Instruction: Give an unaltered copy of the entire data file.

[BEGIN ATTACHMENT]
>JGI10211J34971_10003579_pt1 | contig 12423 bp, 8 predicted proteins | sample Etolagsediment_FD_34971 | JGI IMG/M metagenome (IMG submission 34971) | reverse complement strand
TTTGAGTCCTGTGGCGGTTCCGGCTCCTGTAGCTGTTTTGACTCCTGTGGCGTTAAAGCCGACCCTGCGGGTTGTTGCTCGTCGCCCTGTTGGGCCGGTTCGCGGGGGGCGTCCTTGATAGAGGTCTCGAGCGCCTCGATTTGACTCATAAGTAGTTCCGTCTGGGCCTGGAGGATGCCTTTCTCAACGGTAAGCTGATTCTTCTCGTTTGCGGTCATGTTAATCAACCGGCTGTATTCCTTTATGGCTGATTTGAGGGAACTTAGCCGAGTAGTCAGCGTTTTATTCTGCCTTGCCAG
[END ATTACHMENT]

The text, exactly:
>JGI10211J34971_10003579_pt1 | contig 12423 bp, 8 predicted proteins | sample Etolagsediment_FD_34971 | JGI IMG/M metagenome (IMG submission 34971) | reverse complement strand
TTTGAGTCCTGTGGCGGTTCCGGCTCCTGTAGCTGTTTTGACTCCTGTGGCGTTAAAGCCGACCCTGCGGGTTGTTGCTCGTCGCCCTGTTGGGCCGGTTCGCGGGGGGCGTCCTTGATAGAGGTCTCGAGCGCCTCGATTTGACTCATAAGTAGTTCCGTCTGGGCCTGGAGGATGCCTTTCTCAACGGTAAGCTGATTCTTCTCGTTTGCGGTCATGTTAATCAACCGGCTGTATTCCTTTATGGCTGATTTGAGGGAACTTAGCCGAGTAGTCAGCGTTTTATTCTGCCTTGCCAG